Access 21 Interiors
One of the common questions we are asked is how to provide the safety features and wayfinding pointers that residents need whilst still maintaining a homely, comfortable environment?
- Handrails need to be provided at the correct height and which contrast to the walls and carpets but which complement both; Inverted studs or similar should be provided at the end of each run so that residents with visual difficulties know when they are nearing the end of the rail.
- There is a wide variety of safety flooring for care in a range of finishes which look domestic, but try to avoid changes of height - when unavoidable (eg ramps and stairs) then highlight the change to avoid falls.
- Chairs, toilets etc have to be at a height which are easy for residents to rise from and which contrast to the flooring and walls around.
- Avoid trailing wires and clutter (eg delivery boxes) particularly on the floors which can cause trips.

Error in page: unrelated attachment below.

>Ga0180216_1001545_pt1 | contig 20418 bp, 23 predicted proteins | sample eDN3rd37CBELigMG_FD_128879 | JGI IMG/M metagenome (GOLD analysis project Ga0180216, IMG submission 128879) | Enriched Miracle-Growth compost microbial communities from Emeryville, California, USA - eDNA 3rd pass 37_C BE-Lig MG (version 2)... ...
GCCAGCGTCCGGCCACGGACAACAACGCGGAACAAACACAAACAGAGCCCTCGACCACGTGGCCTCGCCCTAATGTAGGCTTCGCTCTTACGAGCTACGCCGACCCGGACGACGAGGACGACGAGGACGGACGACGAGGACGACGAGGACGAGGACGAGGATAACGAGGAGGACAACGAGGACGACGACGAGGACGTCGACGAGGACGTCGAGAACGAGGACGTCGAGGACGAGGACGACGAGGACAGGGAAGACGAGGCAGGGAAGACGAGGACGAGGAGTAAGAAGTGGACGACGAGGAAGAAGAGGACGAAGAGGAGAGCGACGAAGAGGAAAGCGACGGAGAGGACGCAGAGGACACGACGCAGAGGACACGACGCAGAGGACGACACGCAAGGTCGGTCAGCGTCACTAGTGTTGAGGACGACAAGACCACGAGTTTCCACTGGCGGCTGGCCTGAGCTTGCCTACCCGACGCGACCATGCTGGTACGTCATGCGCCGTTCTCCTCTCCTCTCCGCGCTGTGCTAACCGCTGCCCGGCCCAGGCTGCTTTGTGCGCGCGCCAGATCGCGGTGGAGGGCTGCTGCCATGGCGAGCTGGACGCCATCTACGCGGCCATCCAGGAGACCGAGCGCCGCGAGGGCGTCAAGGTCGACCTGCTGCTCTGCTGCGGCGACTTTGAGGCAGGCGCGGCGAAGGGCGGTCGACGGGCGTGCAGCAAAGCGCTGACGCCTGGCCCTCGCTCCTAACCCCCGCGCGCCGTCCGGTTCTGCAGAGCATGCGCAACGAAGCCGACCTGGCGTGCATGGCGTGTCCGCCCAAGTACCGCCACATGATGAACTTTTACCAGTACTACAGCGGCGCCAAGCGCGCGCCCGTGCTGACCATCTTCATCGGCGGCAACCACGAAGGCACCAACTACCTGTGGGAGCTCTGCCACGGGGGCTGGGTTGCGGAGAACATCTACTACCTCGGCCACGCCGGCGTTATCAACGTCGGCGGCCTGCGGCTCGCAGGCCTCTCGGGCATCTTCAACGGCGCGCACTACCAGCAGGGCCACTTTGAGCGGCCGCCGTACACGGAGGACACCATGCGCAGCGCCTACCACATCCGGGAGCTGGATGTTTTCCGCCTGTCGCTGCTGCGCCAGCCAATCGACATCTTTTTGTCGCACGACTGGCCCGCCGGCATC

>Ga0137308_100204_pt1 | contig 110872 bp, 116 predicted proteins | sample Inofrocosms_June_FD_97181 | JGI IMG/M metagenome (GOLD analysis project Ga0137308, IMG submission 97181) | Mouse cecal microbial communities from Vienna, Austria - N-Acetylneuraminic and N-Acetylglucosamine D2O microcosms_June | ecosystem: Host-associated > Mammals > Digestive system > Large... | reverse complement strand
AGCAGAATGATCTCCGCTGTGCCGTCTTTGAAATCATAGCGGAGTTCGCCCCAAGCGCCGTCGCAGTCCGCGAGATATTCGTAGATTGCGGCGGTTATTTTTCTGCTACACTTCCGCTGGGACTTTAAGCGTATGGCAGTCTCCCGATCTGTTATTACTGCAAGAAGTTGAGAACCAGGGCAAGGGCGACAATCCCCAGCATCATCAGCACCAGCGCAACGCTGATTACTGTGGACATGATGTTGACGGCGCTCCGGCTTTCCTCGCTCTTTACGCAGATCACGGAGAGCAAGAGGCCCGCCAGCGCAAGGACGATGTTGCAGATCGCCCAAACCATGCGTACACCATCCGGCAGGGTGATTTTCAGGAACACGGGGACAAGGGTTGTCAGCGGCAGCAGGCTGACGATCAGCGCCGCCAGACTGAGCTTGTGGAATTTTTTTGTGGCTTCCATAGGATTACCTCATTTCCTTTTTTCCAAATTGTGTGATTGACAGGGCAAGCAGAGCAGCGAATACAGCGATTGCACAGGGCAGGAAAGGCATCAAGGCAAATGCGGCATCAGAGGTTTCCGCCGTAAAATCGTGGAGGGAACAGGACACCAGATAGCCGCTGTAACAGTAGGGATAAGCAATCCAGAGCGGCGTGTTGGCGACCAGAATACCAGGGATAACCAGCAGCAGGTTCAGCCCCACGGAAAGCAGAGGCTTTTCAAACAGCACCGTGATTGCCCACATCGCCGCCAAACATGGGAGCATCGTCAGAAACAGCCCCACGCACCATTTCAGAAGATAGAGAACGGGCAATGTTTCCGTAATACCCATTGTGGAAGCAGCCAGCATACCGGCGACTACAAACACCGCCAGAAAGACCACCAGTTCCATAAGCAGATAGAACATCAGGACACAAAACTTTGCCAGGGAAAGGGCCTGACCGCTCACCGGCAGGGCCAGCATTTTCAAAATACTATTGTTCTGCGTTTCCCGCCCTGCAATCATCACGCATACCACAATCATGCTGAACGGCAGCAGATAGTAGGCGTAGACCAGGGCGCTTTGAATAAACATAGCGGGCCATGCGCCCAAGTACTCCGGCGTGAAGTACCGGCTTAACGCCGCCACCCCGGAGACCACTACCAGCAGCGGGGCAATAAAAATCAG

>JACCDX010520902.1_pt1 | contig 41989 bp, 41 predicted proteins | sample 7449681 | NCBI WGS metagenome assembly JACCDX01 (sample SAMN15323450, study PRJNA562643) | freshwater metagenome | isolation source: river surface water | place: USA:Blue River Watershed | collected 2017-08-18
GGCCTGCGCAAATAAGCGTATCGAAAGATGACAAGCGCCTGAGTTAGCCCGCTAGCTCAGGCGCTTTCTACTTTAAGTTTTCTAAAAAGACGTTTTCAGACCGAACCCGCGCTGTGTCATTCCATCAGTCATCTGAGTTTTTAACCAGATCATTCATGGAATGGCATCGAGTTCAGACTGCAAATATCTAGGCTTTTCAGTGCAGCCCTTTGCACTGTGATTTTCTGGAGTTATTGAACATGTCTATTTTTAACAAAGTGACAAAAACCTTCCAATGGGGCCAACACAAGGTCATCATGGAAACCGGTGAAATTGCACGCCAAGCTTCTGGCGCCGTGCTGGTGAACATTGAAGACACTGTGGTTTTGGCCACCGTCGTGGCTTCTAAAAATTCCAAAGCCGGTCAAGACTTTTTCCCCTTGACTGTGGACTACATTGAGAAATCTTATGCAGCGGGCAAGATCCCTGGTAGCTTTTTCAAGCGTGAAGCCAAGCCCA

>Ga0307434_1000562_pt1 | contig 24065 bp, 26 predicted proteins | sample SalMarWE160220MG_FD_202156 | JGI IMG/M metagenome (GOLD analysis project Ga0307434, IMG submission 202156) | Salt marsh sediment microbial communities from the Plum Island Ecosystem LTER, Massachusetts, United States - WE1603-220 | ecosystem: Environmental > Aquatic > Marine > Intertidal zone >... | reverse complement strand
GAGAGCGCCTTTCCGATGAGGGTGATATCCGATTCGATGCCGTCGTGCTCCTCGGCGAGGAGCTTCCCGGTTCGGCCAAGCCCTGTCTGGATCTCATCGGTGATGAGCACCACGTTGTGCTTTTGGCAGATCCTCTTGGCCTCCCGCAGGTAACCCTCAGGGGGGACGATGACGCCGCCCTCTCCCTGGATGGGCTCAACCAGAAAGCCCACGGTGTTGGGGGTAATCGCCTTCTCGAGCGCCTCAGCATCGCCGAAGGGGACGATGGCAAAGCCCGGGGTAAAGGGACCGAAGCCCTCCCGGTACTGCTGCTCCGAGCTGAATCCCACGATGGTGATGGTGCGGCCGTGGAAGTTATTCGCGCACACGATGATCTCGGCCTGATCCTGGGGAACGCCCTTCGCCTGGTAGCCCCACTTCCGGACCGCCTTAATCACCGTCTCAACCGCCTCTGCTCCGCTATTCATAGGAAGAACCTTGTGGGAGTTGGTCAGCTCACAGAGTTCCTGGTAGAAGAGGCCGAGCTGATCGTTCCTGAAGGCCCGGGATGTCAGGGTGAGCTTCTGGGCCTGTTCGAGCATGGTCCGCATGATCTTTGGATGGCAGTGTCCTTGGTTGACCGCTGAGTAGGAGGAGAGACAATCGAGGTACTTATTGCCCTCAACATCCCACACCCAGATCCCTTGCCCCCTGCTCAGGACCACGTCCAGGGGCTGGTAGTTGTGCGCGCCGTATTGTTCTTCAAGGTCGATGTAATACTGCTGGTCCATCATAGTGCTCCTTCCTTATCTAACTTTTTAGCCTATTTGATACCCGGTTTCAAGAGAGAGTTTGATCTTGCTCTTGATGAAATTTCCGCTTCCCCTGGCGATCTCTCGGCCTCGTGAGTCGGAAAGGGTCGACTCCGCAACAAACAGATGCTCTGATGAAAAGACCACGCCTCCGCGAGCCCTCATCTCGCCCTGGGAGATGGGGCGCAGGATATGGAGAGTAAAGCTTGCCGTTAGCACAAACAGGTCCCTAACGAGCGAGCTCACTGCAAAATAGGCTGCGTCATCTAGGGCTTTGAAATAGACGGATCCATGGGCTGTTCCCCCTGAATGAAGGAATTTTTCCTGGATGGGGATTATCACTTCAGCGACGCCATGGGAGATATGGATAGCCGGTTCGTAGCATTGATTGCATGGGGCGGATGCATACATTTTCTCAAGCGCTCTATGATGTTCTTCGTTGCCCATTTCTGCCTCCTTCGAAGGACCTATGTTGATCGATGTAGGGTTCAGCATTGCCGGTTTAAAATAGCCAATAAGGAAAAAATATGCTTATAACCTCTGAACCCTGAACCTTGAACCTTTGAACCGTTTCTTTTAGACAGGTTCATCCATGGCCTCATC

- Always try and make the purpose of the room clear (eg tablecloths on dining tables, books and magazines in lounges) and preferably use glazing from the corridor so residents can see into the room.
- For directional signs, there are many on the market which are clear without being patronising or institutional, whilst using a combination of text, pictures and colour can help greatly.
- Use different colour schemes for each floor and theme artwork for that floor, and a range of co-ordinating colours on bedroom doors so that residents can easily find their bedroom.
Making the home more homely and comfortable:
- Soften areas with pictures, cushions and photoframes, adding flowers in pretty vases and plants of varying sizes.
- Offer a range of seating in different sizes and textures so that residents can find a chair to suit their individual needs as far as possible.
- Position pictures at a lower height so that residents in wheelchairs or who use walking frames can appreciate them too.
- Try and position furniture in small groups.